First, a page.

Shenzhen-based CIC Industry Research Center analyst Shen Hongwen said, "The greatest difficulty for the industry is the short supply of hogwash oil. The profits in the manufacturing of biodiesel from hogwash oil cannot compare with the profits in selling it as edible oil, so it's hard for enterprises in the biodiesel sector to get sufficient raw materials to expand their production scale."

A research report issued by the China Association of Senior Scientists and Technicians a year ago noted simply, "More than 90 percent of the hogwash oil in Beijing is controlled by illegal collectors."

The Chinese government is belatedly waking up to the potential of recycling cooking oil, as earlier this month the government announced it would spend $98.5 million to support the recycling of used kitchen cooking oil into biofuel in 33 cities and districts nationwide, including Beijing's Chaoyang district, the city's second largest and home to the majority of Beijing's many foreign embassies.

Amusing as it is on the surface, China's great "hogwash" imbroglio illuminates a number of contradictory truths about China's headlong rush to prosperity. For China, 60,000,000 tons per annum of recycled cooking oil into biofuel is not an insignificant consideration.

First and foremost perhaps, is that enterprising Chinese, obeying the late Deng Xiaoping's alleged exhortation, "To get rich is glorious!" have embraced its ethos with enthusiasm - and why not go where the profits are highest, in this case, the back door of the local carryout? In the absence of a clearly defined government policy, why not slip the used oil out the restaurant's rea rdoor for great profits?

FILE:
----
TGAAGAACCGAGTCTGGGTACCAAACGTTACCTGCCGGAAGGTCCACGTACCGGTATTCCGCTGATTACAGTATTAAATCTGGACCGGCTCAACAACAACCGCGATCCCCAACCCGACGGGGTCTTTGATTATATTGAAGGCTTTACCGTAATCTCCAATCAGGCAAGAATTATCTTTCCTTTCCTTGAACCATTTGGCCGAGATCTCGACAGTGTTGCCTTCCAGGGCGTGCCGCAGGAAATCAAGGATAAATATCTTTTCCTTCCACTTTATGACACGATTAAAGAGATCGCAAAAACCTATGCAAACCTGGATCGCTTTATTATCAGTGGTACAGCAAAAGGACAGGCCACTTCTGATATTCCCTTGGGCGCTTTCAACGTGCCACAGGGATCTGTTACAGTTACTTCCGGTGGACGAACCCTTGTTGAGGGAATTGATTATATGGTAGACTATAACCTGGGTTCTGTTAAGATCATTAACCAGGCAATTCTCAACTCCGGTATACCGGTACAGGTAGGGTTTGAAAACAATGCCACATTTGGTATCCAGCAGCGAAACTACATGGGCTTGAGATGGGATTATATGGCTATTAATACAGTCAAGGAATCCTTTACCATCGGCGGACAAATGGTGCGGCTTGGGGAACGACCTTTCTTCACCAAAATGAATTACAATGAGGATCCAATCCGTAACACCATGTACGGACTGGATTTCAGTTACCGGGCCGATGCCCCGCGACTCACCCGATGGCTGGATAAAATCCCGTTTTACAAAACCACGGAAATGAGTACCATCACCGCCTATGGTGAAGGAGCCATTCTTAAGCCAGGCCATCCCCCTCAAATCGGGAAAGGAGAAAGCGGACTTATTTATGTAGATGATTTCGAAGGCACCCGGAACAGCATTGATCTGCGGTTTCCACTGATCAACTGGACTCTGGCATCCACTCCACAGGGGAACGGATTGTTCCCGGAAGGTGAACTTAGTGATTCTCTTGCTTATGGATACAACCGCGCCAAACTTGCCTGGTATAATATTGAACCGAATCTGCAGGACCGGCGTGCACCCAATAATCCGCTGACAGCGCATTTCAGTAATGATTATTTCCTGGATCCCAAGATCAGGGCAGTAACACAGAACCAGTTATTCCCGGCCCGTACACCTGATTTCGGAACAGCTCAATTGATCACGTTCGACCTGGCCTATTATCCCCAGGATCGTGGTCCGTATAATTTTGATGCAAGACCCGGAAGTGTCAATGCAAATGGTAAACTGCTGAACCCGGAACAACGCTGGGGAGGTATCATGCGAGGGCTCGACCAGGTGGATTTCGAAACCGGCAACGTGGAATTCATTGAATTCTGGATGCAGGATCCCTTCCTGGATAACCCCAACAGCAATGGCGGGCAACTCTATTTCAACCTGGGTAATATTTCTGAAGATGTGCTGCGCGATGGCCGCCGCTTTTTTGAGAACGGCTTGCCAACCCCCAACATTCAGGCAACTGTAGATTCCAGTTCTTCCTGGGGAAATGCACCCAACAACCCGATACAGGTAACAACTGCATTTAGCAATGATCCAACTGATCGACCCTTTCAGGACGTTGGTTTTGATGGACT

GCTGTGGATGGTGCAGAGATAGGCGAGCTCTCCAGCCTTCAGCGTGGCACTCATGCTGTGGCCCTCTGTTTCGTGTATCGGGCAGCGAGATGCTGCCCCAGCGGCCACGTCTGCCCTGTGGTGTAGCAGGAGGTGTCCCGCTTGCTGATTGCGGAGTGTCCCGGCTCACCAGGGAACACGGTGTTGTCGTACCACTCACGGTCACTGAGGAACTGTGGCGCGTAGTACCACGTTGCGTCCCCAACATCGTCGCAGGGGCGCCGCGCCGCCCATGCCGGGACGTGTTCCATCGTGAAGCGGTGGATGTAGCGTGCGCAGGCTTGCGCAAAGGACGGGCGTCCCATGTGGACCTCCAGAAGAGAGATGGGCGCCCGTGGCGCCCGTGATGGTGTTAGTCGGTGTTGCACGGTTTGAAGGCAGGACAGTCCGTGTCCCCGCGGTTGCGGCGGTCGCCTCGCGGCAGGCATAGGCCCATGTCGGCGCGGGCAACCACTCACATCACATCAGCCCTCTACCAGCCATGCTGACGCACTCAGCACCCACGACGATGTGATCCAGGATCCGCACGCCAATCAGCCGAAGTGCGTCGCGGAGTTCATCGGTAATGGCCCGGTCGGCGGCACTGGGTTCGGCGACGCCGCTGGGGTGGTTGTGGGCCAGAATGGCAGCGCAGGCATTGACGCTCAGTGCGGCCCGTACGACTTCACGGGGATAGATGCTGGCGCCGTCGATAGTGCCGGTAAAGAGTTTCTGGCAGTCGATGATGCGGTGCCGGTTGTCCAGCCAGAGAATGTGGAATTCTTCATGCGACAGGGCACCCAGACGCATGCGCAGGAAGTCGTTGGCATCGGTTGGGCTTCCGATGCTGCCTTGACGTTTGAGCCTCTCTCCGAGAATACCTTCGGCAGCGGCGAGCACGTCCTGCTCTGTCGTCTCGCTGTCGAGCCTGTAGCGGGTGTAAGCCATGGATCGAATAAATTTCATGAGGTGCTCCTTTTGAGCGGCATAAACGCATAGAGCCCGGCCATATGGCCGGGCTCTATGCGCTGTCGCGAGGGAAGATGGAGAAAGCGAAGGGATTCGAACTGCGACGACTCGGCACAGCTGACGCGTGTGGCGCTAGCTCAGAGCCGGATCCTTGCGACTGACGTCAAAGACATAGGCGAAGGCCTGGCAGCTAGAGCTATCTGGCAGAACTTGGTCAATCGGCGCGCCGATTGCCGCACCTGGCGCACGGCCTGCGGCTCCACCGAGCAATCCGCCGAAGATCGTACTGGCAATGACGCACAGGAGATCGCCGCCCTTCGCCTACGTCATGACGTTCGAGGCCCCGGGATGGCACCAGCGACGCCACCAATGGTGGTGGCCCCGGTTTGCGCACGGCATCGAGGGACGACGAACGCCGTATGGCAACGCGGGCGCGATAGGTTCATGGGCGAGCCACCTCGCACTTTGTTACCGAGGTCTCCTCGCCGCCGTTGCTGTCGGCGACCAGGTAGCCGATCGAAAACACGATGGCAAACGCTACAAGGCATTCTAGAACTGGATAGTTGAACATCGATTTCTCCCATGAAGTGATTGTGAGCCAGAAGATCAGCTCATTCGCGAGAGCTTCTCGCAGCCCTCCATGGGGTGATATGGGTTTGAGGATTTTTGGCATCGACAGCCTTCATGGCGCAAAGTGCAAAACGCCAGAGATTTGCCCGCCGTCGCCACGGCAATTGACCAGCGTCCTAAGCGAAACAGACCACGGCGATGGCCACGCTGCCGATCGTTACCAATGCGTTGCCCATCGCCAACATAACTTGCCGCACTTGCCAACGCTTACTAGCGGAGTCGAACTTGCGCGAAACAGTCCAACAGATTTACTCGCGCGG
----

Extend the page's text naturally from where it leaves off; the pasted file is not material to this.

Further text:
Second is that pesky issue of food security.

A recent U.S. International Trade Commission publication says that China's food security objectives may clash with its energy independence and environmental objectives, inhibiting the development of renewable biofuels. The China's Agricultural Trade: Competitive Conditions and Effects on U.S. Exports report notes that while China is the world's second largest corn-producing nation, using the grain primarily for animal feed and secondarily ethanol production, bad harvests in 2009-2010 coupled with rising demand led China to import around 1.5 million metric tons of U.S. corn and in 2010 China consequently became a net corn importer.

China's National Reform and Development Commission strictly regulates both the supply of and demand for biofuels and only state-owned enterprises are involved in production and the NDRC plans to increase domestic biofuel production to 12 million metric tons in 2020.

Unlike corn imports from the U.S., hogwash oil is an indigenous resource. Given both government public health issues and energy concerns, it would seem that the country's furtive hogwash oil barons can expect to come under increasing government pressure.

More ominously for China's illicit hogwash oil trade long term prospects, KLM Royal Dutch Airlines has recently successfully tested hogwash oil biofuel derivatives as a possible Jet A-1 "drop in" civilian airplane fuel.

Microwave, anyone?

Chinese free enterprise versus government control?

As the late great U.S. blues singer Rufus Thomas almost said, "Wok the dog!"